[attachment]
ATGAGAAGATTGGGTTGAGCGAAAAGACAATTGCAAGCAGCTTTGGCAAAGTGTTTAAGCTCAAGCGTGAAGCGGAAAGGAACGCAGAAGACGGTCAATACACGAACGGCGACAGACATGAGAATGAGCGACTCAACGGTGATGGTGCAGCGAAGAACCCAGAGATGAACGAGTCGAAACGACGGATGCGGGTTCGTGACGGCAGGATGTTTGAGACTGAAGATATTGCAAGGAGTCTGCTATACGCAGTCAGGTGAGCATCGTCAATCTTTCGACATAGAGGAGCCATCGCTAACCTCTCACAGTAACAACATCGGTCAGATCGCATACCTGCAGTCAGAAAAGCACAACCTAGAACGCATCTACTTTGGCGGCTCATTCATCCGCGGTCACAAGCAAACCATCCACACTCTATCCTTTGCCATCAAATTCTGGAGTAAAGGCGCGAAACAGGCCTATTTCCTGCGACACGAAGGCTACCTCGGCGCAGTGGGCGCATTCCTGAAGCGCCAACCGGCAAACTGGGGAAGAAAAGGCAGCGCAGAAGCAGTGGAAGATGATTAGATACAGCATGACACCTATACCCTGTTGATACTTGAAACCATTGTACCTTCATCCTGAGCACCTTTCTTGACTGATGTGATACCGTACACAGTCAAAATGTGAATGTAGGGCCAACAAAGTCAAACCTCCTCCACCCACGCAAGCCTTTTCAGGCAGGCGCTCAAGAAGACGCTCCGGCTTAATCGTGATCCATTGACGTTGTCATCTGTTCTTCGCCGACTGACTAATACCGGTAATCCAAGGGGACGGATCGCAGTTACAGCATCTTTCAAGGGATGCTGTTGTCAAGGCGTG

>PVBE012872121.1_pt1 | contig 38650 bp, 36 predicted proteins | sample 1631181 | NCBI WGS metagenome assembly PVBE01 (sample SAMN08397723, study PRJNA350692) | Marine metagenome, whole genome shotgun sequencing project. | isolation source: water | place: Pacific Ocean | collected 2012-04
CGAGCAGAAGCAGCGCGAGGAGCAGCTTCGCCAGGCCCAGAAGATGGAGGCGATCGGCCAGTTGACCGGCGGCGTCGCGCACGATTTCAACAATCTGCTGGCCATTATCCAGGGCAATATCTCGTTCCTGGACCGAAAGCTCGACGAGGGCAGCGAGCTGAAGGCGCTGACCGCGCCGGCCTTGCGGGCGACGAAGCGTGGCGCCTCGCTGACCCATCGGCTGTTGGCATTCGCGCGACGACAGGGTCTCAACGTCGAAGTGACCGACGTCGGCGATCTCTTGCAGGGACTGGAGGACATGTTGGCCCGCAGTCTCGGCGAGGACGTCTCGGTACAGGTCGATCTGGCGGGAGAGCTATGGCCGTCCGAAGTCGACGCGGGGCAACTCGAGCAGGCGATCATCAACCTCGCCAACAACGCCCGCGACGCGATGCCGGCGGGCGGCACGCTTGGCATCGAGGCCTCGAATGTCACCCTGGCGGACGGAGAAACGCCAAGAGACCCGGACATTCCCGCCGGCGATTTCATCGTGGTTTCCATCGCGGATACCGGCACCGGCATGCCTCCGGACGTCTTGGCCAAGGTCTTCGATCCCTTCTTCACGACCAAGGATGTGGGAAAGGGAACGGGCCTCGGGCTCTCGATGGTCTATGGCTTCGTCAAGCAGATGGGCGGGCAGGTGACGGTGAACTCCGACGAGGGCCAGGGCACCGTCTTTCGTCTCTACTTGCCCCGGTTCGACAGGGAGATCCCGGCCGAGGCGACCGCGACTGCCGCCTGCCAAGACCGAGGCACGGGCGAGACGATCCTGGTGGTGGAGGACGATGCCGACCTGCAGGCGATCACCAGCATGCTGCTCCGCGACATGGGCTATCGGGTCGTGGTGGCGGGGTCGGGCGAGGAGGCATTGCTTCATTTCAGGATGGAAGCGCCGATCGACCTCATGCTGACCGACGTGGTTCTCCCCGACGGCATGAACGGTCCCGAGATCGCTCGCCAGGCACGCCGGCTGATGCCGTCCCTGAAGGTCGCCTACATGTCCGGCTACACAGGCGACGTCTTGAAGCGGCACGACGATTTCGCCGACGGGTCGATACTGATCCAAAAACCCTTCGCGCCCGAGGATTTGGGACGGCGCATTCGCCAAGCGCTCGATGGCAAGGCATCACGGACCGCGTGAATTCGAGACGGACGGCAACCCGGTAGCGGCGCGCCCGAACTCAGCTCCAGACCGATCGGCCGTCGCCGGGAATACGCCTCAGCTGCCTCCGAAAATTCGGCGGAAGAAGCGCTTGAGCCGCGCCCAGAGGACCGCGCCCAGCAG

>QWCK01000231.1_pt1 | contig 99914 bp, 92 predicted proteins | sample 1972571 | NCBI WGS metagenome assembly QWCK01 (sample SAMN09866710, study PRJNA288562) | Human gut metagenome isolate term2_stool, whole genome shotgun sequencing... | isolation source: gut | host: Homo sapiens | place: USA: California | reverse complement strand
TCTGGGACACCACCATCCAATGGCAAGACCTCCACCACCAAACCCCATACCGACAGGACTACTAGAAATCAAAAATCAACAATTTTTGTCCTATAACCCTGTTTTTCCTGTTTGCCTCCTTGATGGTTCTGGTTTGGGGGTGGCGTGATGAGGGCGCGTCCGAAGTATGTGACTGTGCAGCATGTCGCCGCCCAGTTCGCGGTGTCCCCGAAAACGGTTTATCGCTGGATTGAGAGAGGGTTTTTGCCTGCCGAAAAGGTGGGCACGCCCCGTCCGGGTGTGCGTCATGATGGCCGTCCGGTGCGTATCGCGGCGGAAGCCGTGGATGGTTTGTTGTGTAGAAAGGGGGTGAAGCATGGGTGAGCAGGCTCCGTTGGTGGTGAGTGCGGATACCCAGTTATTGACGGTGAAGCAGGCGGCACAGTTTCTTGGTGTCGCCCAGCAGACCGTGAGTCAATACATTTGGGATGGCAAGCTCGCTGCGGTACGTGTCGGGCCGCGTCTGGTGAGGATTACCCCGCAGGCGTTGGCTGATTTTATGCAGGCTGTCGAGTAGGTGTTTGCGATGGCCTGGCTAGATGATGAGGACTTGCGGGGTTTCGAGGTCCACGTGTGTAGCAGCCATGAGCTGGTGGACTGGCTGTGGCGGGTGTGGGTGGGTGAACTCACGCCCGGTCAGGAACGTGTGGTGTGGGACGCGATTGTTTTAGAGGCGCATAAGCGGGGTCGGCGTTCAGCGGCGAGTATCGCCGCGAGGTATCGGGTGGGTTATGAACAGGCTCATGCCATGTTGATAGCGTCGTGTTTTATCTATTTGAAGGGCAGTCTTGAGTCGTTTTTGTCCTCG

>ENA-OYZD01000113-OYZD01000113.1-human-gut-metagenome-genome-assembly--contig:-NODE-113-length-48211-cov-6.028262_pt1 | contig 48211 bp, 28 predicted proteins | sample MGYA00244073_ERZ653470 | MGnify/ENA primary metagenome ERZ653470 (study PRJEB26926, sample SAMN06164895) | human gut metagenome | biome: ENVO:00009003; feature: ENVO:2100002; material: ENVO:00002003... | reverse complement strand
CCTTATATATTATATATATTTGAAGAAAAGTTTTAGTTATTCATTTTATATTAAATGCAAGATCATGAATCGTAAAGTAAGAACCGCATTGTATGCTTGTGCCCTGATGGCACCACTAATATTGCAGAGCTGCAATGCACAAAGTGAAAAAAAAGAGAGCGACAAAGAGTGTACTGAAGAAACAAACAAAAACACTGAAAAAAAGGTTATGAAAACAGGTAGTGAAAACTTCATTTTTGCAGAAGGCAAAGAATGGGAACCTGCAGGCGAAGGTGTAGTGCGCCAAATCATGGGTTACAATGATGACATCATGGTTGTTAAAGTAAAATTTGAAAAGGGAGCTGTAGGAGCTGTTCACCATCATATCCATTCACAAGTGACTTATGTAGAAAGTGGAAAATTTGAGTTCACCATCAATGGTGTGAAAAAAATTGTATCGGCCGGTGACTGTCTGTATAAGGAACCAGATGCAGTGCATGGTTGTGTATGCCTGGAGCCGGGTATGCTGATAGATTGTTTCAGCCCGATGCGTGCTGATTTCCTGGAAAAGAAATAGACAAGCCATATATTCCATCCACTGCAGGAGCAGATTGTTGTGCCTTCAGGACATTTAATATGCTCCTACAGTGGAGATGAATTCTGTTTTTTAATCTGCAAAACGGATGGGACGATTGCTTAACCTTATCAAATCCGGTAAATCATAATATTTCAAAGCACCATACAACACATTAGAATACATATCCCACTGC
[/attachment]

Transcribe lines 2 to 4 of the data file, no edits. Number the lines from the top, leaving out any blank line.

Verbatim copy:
>PVBE012872121.1_pt1 | contig 38650 bp, 36 predicted proteins | sample 1631181 | NCBI WGS metagenome assembly PVBE01 (sample SAMN08397723, study PRJNA350692) | Marine metagenome, whole genome shotgun sequencing project. | isolation source: water | place: Pacific Ocean | collected 2012-04
CGAGCAGAAGCAGCGCGAGGAGCAGCTTCGCCAGGCCCAGAAGATGGAGGCGATCGGCCAGTTGACCGGCGGCGTCGCGCACGATTTCAACAATCTGCTGGCCATTATCCAGGGCAATATCTCGTTCCTGGACCGAAAGCTCGACGAGGGCAGCGAGCTGAAGGCGCTGACCGCGCCGGCCTTGCGGGCGACGAAGCGTGGCGCCTCGCTGACCCATCGGCTGTTGGCATTCGCGCGACGACAGGGTCTCAACGTCGAAGTGACCGACGTCGGCGATCTCTTGCAGGGACTGGAGGACATGTTGGCCCGCAGTCTCGGCGAGGACGTCTCGGTACAGGTCGATCTGGCGGGAGAGCTATGGCCGTCCGAAGTCGACGCGGGGCAACTCGAGCAGGCGATCATCAACCTCGCCAACAACGCCCGCGACGCGATGCCGGCGGGCGGCACGCTTGGCATCGAGGCCTCGAATGTCACCCTGGCGGACGGAGAAACGCCAAGAGACCCGGACATTCCCGCCGGCGATTTCATCGTGGTTTCCATCGCGGATACCGGCACCGGCATGCCTCCGGACGTCTTGGCCAAGGTCTTCGATCCCTTCTTCACGACCAAGGATGTGGGAAAGGGAACGGGCCTCGGGCTCTCGATGGTCTATGGCTTCGTCAAGCAGATGGGCGGGCAGGTGACGGTGAACTCCGACGAGGGCCAGGGCACCGTCTTTCGTCTCTACTTGCCCCGGTTCGACAGGGAGATCCCGGCCGAGGCGACCGCGACTGCCGCCTGCCAAGACCGAGGCACGGGCGAGACGATCCTGGTGGTGGAGGACGATGCCGACCTGCAGGCGATCACCAGCATGCTGCTCCGCGACATGGGCTATCGGGTCGTGGTGGCGGGGTCGGGCGAGGAGGCATTGCTTCATTTCAGGATGGAAGCGCCGATCGACCTCATGCTGACCGACGTGGTTCTCCCCGACGGCATGAACGGTCCCGAGATCGCTCGCCAGGCACGCCGGCTGATGCCGTCCCTGAAGGTCGCCTACATGTCCGGCTACACAGGCGACGTCTTGAAGCGGCACGACGATTTCGCCGACGGGTCGATACTGATCCAAAAACCCTTCGCGCCCGAGGATTTGGGACGGCGCATTCGCCAAGCGCTCGATGGCAAGGCATCACGGACCGCGTGAATTCGAGACGGACGGCAACCCGGTAGCGGCGCGCCCGAACTCAGCTCCAGACCGATCGGCCGTCGCCGGGAATACGCCTCAGCTGCCTCCGAAAATTCGGCGGAAGAAGCGCTTGAGCCGCGCCCAGAGGACCGCGCCCAGCAG

>QWCK01000231.1_pt1 | contig 99914 bp, 92 predicted proteins | sample 1972571 | NCBI WGS metagenome assembly QWCK01 (sample SAMN09866710, study PRJNA288562) | Human gut metagenome isolate term2_stool, whole genome shotgun sequencing... | isolation source: gut | host: Homo sapiens | place: USA: California | reverse complement strand